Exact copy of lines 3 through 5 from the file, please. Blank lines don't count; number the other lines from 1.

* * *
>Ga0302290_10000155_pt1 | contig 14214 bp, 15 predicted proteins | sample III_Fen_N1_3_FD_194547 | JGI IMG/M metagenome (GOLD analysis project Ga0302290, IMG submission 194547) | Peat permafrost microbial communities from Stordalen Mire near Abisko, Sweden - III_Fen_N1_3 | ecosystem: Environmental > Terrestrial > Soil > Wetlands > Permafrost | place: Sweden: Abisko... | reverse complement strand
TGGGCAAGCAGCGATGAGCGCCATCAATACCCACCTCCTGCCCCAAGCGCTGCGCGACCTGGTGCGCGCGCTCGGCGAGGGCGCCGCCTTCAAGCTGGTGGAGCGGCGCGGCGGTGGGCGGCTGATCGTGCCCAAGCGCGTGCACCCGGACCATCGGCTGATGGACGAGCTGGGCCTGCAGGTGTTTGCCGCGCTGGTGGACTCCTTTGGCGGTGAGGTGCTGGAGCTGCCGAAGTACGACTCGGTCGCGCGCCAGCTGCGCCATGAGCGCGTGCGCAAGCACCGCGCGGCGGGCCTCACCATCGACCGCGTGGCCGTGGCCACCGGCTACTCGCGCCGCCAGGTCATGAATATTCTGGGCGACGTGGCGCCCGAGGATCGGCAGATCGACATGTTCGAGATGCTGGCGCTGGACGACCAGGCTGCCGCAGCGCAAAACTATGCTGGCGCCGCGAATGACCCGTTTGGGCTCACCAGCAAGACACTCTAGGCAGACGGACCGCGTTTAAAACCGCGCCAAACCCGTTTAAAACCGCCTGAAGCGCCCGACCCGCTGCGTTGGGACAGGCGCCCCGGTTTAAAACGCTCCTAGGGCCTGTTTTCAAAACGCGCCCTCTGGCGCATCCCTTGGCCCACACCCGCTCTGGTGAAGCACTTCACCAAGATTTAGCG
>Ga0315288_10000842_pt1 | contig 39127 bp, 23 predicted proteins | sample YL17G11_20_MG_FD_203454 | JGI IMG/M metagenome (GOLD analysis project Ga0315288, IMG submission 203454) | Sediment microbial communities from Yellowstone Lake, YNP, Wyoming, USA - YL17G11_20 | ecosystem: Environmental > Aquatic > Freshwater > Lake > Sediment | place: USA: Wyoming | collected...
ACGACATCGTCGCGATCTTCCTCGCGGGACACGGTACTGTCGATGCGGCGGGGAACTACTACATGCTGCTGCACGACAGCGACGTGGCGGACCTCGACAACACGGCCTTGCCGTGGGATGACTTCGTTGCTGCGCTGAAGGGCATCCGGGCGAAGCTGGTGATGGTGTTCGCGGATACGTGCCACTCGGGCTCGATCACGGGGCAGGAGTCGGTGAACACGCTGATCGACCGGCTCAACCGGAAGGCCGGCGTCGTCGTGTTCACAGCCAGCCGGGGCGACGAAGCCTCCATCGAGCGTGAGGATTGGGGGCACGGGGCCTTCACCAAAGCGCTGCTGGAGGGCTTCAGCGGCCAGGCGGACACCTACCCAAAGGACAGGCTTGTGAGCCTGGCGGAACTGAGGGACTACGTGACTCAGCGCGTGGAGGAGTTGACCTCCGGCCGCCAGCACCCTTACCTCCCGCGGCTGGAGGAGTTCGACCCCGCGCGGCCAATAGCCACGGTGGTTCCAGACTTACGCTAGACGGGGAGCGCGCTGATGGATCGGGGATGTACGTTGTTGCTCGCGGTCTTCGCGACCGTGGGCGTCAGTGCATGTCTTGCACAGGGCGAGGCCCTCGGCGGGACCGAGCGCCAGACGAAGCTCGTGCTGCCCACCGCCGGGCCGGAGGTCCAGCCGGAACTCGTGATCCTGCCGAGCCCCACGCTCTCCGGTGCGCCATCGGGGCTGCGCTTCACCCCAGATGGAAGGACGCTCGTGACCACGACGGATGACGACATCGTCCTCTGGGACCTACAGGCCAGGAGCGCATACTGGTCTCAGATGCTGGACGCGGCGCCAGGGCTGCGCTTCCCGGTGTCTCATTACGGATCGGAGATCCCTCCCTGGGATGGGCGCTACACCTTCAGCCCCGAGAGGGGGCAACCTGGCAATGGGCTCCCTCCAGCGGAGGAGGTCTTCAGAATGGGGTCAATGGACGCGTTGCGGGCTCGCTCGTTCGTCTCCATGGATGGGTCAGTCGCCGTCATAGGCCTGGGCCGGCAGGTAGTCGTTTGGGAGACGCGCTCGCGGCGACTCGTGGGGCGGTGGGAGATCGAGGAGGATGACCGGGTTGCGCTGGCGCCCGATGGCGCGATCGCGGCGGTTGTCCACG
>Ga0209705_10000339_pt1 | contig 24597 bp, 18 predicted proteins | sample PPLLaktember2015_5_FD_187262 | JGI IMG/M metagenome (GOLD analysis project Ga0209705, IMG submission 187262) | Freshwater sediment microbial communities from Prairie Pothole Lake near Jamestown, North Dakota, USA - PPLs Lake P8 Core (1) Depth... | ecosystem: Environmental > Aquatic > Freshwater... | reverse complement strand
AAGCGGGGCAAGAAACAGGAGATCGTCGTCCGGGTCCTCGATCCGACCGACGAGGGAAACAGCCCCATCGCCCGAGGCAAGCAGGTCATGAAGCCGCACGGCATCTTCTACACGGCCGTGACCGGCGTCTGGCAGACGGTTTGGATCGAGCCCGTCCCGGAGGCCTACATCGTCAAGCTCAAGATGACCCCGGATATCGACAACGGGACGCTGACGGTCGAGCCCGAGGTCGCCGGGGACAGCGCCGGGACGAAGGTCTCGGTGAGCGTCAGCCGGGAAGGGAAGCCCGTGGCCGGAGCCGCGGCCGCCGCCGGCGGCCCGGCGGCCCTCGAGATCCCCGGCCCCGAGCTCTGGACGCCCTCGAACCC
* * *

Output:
>Ga0315288_10000842_pt1 | contig 39127 bp, 23 predicted proteins | sample YL17G11_20_MG_FD_203454 | JGI IMG/M metagenome (GOLD analysis project Ga0315288, IMG submission 203454) | Sediment microbial communities from Yellowstone Lake, YNP, Wyoming, USA - YL17G11_20 | ecosystem: Environmental > Aquatic > Freshwater > Lake > Sediment | place: USA: Wyoming | collected...
ACGACATCGTCGCGATCTTCCTCGCGGGACACGGTACTGTCGATGCGGCGGGGAACTACTACATGCTGCTGCACGACAGCGACGTGGCGGACCTCGACAACACGGCCTTGCCGTGGGATGACTTCGTTGCTGCGCTGAAGGGCATCCGGGCGAAGCTGGTGATGGTGTTCGCGGATACGTGCCACTCGGGCTCGATCACGGGGCAGGAGTCGGTGAACACGCTGATCGACCGGCTCAACCGGAAGGCCGGCGTCGTCGTGTTCACAGCCAGCCGGGGCGACGAAGCCTCCATCGAGCGTGAGGATTGGGGGCACGGGGCCTTCACCAAAGCGCTGCTGGAGGGCTTCAGCGGCCAGGCGGACACCTACCCAAAGGACAGGCTTGTGAGCCTGGCGGAACTGAGGGACTACGTGACTCAGCGCGTGGAGGAGTTGACCTCCGGCCGCCAGCACCCTTACCTCCCGCGGCTGGAGGAGTTCGACCCCGCGCGGCCAATAGCCACGGTGGTTCCAGACTTACGCTAGACGGGGAGCGCGCTGATGGATCGGGGATGTACGTTGTTGCTCGCGGTCTTCGCGACCGTGGGCGTCAGTGCATGTCTTGCACAGGGCGAGGCCCTCGGCGGGACCGAGCGCCAGACGAAGCTCGTGCTGCCCACCGCCGGGCCGGAGGTCCAGCCGGAACTCGTGATCCTGCCGAGCCCCACGCTCTCCGGTGCGCCATCGGGGCTGCGCTTCACCCCAGATGGAAGGACGCTCGTGACCACGACGGATGACGACATCGTCCTCTGGGACCTACAGGCCAGGAGCGCATACTGGTCTCAGATGCTGGACGCGGCGCCAGGGCTGCGCTTCCCGGTGTCTCATTACGGATCGGAGATCCCTCCCTGGGATGGGCGCTACACCTTCAGCCCCGAGAGGGGGCAACCTGGCAATGGGCTCCCTCCAGCGGAGGAGGTCTTCAGAATGGGGTCAATGGACGCGTTGCGGGCTCGCTCGTTCGTCTCCATGGATGGGTCAGTCGCCGTCATAGGCCTGGGCCGGCAGGTAGTCGTTTGGGAGACGCGCTCGCGGCGACTCGTGGGGCGGTGGGAGATCGAGGAGGATGACCGGGTTGCGCTGGCGCCCGATGGCGCGATCGCGGCGGTTGTCCACG
>Ga0209705_10000339_pt1 | contig 24597 bp, 18 predicted proteins | sample PPLLaktember2015_5_FD_187262 | JGI IMG/M metagenome (GOLD analysis project Ga0209705, IMG submission 187262) | Freshwater sediment microbial communities from Prairie Pothole Lake near Jamestown, North Dakota, USA - PPLs Lake P8 Core (1) Depth... | ecosystem: Environmental > Aquatic > Freshwater... | reverse complement strand